U.S. Army Europe Soldiers and civilian employees can be awarded up to $25,000 by submitting their ideas to improve the Army through the Army Suggestion Program.
Soldiers, U.S. federal employees and local national civilian employees who are paid from appropriated funds are eligible to take part in the program, said Joseph “J.D.” Jerdee, the Level 2 ASP actions coordinator for Installation Management Command Europe.
“The Army Suggestion Program is a program that encourages Soldiers, civilians, and any concerned individual to submit ideas that will result in increased efficiencies and reduced costs,” Jerdee said.
Although the Army established the program in 1943, this could be a good time to take advantage of it because of the current emphasis on cost savings within the Department of Defense and the Army. For example, the DoD finished accepting suggestions Sept. 24 from across the services — nearly 15,000 of them — that are eligible for cash awards under its INVEST cost-savings initiative.
According to the ASP website, all suggestions submitted through the program must benefit the Army or other U.S. government activities by identifying a problem and recommending a solution for it.
“Suggestions follow a review and approval process based on the level of the suggestion. In other words, if the suggestion is specific to the installation, it can be reviewed and approved or disapproved at that level,” said Jerdee. “Ideas that require higher-level review for approval are forwarded through the system to the appropriate level.”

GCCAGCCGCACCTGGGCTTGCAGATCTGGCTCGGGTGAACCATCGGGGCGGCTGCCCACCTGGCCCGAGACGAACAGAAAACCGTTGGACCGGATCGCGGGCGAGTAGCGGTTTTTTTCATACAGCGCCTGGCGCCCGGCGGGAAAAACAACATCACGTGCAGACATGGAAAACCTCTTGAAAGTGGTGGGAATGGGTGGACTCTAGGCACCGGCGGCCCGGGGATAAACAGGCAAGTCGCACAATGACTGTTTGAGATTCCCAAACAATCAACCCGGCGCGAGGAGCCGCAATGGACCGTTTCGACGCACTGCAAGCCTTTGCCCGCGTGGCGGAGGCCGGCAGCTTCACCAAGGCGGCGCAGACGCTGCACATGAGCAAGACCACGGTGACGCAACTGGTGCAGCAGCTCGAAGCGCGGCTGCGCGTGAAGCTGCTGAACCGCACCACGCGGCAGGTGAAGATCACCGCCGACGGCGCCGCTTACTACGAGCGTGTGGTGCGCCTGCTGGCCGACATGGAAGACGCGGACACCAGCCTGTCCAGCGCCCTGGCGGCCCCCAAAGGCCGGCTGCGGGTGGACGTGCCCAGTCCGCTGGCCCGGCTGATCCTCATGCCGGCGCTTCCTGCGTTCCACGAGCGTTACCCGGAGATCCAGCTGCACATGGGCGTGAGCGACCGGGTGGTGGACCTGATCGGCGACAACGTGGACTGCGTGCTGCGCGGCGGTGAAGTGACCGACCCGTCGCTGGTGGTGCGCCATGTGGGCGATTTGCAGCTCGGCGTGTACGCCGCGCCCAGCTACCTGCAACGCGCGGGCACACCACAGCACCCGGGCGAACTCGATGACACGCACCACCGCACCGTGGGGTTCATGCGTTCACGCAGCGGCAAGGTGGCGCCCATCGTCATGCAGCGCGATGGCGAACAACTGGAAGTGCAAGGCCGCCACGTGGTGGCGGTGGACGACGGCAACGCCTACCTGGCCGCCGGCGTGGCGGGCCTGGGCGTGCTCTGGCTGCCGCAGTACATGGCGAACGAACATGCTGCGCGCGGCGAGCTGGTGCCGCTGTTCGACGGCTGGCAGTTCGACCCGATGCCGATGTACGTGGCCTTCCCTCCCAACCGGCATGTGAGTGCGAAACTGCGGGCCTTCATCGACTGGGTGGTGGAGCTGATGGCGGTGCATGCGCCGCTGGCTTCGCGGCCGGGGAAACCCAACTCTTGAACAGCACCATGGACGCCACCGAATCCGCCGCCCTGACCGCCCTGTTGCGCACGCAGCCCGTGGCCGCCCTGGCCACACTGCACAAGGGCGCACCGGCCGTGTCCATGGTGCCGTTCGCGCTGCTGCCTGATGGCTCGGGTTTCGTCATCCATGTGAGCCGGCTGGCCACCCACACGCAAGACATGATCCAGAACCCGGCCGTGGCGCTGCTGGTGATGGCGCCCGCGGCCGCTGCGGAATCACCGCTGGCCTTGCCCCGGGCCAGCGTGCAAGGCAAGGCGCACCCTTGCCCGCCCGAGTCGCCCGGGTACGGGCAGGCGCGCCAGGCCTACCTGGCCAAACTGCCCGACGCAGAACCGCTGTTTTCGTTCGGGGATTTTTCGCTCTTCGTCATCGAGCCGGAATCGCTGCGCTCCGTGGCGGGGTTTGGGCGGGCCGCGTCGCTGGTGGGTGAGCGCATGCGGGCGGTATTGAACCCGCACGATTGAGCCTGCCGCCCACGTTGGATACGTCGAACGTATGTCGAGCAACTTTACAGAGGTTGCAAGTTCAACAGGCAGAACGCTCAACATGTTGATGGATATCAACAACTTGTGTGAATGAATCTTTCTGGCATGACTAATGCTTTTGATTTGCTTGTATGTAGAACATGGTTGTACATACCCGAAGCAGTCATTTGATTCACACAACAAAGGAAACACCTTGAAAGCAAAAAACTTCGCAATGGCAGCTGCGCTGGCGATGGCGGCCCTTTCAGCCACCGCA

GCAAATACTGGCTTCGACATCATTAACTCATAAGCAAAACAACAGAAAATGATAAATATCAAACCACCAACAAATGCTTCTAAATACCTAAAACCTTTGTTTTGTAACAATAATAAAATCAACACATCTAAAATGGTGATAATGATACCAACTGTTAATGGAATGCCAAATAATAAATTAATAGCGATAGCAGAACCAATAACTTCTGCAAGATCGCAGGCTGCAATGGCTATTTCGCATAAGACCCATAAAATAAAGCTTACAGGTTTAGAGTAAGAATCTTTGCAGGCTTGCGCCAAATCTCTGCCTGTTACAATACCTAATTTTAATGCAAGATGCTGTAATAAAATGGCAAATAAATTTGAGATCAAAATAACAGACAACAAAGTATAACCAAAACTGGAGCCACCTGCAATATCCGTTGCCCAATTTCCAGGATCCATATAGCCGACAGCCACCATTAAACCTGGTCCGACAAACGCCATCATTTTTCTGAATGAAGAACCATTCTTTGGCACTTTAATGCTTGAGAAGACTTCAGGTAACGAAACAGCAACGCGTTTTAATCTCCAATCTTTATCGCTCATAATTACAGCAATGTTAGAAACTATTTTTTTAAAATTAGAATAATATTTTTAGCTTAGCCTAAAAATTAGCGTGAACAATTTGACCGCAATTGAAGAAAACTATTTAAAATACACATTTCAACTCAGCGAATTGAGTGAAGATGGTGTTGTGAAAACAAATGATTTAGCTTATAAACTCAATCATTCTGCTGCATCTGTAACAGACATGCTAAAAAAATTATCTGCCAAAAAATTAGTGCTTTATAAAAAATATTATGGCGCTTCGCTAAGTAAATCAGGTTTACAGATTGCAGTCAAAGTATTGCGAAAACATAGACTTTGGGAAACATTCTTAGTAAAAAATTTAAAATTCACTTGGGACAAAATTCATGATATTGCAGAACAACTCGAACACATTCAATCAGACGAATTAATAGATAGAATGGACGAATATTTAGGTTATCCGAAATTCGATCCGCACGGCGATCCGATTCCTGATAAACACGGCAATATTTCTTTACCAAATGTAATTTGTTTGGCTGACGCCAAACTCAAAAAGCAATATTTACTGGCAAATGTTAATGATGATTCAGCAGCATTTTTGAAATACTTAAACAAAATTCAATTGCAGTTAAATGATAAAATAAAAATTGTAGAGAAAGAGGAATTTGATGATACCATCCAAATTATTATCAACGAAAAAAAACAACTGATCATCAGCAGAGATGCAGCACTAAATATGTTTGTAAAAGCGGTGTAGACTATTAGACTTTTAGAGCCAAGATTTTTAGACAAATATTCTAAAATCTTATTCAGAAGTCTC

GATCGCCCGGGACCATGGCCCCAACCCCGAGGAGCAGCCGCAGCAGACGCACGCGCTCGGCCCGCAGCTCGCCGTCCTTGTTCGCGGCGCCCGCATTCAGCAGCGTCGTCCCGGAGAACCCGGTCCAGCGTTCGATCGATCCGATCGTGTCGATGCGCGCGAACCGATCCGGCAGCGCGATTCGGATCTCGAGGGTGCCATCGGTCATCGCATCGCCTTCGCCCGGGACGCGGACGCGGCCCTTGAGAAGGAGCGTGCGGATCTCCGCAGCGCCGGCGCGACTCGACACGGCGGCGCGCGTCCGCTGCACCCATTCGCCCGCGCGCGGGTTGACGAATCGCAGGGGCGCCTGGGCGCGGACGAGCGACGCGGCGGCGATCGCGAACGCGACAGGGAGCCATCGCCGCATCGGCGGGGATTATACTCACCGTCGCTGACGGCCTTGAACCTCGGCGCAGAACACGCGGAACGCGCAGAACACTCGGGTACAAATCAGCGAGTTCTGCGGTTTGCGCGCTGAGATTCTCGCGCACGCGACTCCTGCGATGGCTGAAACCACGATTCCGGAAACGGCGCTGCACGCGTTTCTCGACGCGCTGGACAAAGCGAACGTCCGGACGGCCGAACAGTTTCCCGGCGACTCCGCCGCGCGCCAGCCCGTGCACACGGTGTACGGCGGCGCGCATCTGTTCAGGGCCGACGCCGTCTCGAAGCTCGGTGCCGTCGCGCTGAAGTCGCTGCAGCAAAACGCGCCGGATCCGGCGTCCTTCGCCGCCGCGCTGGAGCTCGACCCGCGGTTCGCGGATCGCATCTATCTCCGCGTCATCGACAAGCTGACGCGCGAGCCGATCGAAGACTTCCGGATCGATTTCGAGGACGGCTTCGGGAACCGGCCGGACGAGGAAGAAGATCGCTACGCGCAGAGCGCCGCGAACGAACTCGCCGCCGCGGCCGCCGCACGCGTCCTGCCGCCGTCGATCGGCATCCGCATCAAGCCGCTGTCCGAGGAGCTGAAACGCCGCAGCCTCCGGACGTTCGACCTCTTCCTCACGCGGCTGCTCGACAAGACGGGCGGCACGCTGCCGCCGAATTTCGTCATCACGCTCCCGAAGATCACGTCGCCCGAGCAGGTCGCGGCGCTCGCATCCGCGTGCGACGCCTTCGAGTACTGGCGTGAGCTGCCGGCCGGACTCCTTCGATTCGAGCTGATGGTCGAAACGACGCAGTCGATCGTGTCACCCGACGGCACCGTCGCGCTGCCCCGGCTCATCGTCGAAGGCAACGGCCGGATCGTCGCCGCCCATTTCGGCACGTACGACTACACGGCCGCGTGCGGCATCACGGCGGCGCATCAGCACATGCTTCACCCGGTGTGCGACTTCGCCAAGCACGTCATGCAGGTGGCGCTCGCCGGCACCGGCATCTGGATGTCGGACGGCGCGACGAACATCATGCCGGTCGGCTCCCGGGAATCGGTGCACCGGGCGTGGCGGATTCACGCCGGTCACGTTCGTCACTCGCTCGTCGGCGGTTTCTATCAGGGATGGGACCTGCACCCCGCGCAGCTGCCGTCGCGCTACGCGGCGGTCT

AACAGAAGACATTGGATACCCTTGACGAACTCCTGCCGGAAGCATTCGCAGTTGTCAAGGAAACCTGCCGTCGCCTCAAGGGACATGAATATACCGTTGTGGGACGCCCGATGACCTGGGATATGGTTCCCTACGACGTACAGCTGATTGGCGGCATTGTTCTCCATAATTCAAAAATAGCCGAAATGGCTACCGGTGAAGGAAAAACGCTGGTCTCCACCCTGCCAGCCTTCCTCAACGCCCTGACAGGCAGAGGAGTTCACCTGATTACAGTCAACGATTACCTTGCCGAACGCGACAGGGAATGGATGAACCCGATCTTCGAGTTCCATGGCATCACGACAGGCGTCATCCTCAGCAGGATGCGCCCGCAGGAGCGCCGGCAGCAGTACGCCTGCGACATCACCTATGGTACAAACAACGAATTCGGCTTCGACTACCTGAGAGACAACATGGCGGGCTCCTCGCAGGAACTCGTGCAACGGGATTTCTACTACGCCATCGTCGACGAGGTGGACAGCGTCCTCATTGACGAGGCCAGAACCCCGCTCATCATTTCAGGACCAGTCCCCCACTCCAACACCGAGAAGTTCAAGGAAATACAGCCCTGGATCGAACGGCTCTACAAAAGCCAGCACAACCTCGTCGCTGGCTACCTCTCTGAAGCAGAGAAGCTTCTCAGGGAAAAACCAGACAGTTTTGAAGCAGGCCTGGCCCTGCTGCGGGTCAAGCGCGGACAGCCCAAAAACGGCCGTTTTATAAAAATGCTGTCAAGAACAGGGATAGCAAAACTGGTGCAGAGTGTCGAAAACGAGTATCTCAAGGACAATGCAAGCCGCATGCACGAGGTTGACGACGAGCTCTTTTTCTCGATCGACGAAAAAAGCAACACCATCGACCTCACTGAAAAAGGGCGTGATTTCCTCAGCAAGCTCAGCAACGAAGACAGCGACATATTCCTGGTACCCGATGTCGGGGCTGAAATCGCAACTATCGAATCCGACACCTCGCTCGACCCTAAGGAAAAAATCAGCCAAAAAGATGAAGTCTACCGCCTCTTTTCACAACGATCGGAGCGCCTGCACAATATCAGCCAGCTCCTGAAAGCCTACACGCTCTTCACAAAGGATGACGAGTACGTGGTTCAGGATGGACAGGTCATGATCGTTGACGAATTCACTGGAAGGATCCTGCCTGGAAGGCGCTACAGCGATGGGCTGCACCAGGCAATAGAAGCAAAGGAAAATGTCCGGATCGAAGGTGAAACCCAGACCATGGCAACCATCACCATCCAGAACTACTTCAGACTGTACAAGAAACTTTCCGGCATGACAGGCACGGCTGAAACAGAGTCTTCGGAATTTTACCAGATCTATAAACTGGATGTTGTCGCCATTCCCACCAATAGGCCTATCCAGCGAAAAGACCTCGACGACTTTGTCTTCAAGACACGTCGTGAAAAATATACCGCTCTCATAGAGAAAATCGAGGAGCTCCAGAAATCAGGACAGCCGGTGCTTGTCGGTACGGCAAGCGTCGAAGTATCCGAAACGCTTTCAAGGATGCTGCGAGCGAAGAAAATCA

If a suggestion is approved and implemented by the Army, an assessment is made to determine how much the initiative saves the Army. Depending on the amount saved, “suggesters” can earn up to $25,000 for their ideas. Individuals who are not eligible for cash awards may still be able to make suggestions and could receive a plaque or certificate for their ideas.
Army Regulation 5-17 (The Army Ideas for Excellence Program) outlines how that process works, who is eligible for cash awards for approved suggestions and how cash awards are determined. According to that regulation, the money is paid after final approval is granted, and comes from the appropriated funds of the individual’s unit or organization. More information about determining cash awards can be found in AR 5-17, Table 5-1.
The program is ongoing, and suggestions can be made at any time. For more information, or to submit an idea, visit the ASP website at http://asp.hqda.pentagon.mil/public/ (available to Army Knowledge Online registered users only).
In U.S. Army Garrison Stuttgart, suggestions can also be submitted to the garrison ASP coordinator, Joel Carnahan, by calling 431-3289/civ. 07031-15-3289, or e-mailing firstname.lastname@example.org.